SAN DIEGO — Five years after a contract hassle led to Steve Garvey's departure from the Dodgers, both sides are willing to forgive and forget.
Garvey, whose $1.45-million-a-year contract with the Padres expired Oct. 4, had said Thursday that he wanted to return to the Dodgers for one last season rather than accept the Padres' offer to go to spring training on a tryout basis. Friday, the Dodgers indicated that they would consider bringing him back.
Fred Claire, executive vice president of the Dodgers, issued the following statement regarding Garvey: "We appreciate Steve's interest in the Dodgers, and we will be happy to meet with him."
Told of the Dodgers' reaction, Garvey said, "That's encouraging, and I in turn will look forward to speaking with Fred Claire or Peter O'Malley (Dodger president) or both."
Garvey added that he hoped to talk with the Dodgers as early as Tuesday, the first day free agents are permitted to negotiate. He had declared his free agency Thursday.
In expressing his desire to wind up his career where it began 17 years ago, Garvey said he assumed he would have to take a pay cut and that it would not be a problem. He will be 39 Dec. 22, so he has no illusions about longevity. All he has in mind is one more season.
"I think there's at least a 50-50 chance (of signing with the Dodgers)," he said. "In their position, they might be more inclined to go with an experienced player like me."
Before being forced to sit out the last 135 games of the 1987 season with a torn biceps tendon in his left shoulder, Garvey had hoped to be back for a sixth and final season with the Padres. Now, however, he has turned to Plan B.
"It's obviously a different situation for me as a free agent this time," he said. "More or less, I'm in the autumn of my career. If I'm healthy, I just want to play one more year.
"I would like to have stayed here. But they are going in a different direction now, with the accent on youth, and for whatever other reasons, I don't figure in their plans. Obviously, there is more to it than that, but who knows what?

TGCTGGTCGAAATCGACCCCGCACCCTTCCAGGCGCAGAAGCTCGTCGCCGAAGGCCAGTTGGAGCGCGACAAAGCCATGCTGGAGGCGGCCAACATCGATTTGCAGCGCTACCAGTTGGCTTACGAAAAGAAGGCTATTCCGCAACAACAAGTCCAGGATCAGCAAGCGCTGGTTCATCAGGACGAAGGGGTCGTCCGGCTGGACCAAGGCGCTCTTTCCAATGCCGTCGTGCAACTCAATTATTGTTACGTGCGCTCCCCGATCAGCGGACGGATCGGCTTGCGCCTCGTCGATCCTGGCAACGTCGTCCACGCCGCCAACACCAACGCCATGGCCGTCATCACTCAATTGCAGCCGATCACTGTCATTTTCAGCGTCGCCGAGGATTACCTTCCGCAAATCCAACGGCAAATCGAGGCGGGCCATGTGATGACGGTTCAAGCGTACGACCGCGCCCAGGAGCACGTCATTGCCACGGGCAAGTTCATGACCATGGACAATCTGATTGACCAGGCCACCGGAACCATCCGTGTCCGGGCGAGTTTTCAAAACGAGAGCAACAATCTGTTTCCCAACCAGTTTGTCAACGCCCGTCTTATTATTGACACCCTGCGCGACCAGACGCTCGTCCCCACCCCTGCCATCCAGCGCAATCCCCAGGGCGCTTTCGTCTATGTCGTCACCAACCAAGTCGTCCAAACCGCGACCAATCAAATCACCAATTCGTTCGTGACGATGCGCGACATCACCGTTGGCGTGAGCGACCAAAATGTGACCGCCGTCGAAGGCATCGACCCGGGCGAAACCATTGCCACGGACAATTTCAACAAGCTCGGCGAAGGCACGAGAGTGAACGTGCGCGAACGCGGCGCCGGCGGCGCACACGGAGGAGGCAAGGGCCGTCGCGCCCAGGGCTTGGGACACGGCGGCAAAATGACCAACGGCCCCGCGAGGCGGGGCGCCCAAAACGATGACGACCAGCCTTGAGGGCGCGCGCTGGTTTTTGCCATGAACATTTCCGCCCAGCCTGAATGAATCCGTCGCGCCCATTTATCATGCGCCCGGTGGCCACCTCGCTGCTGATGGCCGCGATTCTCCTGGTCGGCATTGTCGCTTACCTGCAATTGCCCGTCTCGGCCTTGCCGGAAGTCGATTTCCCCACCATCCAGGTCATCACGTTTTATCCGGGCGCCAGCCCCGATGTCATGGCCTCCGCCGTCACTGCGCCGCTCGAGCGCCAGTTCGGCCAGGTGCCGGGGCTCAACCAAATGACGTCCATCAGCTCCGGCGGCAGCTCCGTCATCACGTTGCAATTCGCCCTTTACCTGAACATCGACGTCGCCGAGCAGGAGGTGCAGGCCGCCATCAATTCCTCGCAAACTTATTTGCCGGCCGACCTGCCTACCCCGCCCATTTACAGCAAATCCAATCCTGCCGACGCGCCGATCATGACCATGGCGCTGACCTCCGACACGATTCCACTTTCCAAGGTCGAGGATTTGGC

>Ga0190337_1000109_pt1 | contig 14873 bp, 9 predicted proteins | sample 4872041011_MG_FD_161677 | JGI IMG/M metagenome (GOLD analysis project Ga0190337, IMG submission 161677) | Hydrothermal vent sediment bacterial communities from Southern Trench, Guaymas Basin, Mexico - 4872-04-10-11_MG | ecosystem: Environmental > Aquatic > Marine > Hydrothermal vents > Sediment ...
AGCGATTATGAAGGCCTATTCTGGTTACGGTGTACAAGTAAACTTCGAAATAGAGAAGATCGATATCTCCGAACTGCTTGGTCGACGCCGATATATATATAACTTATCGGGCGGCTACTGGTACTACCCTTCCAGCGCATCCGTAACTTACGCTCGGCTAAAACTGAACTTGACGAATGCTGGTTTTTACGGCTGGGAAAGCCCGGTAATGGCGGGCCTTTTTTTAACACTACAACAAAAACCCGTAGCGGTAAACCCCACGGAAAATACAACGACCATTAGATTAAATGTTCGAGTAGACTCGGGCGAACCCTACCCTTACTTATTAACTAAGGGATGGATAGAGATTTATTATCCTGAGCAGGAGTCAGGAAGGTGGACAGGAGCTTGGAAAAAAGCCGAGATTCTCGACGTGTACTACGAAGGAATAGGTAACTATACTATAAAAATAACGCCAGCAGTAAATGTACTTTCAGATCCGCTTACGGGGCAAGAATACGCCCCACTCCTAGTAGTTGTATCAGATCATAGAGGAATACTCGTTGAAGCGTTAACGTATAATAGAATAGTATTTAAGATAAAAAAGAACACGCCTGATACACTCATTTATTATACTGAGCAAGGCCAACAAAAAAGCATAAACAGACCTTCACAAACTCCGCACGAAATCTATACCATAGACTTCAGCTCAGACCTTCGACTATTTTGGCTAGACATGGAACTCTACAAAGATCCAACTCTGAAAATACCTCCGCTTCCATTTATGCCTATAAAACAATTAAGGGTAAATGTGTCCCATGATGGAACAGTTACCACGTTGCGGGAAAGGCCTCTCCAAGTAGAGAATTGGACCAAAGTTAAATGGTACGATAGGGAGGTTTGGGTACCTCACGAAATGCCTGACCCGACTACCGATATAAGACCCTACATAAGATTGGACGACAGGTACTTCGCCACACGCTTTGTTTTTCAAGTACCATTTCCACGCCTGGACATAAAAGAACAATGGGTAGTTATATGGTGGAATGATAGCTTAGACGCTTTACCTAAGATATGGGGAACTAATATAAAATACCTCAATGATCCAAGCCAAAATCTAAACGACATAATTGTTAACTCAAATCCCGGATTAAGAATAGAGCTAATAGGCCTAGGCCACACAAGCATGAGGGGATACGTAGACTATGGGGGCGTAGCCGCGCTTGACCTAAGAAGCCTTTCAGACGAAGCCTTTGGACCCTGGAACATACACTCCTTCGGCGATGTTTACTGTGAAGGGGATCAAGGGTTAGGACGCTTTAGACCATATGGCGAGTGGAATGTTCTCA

"I think the case in San Diego is closed. I wish it wasn't, but it seems pretty cut and dried.
"That being the case, I would like very much to go back to the Dodgers. I think I could help restore some of their pride. I look forward to returning to an atmosphere where I developed my career.
"As far as my leaving Los Angeles in '82 was concerned, I don't think there were any deep-seated hard feelings. It was a business decision, and we respected each other for that."
If Garvey strikes out with the Dodgers, will he try to catch on with another club?
"I want to take it step by step," he said. "My first step is to see if the Dodgers are interested. After 17 or 18 years, I would like to stay in the National League."
What about the possibility of going to an American League club as a designated hitter?
"I hear it takes about a year to get adjusted," the veteran first baseman said. "I'm a traditionalist. I like playing the game full time. That's the way it's meant to be played."
Garvey said he wouldn't sign a contract until he considered himself fully recovered from his shoulder injury.
"I should be able to make a sound decision by January," he said. "I'm confident, though, that I'll be 100%. I have five months of rehab under my belt, with a month or so to go.
"I take physical therapy and work on weights. I don't have full range of motion yet, but I'm getting close."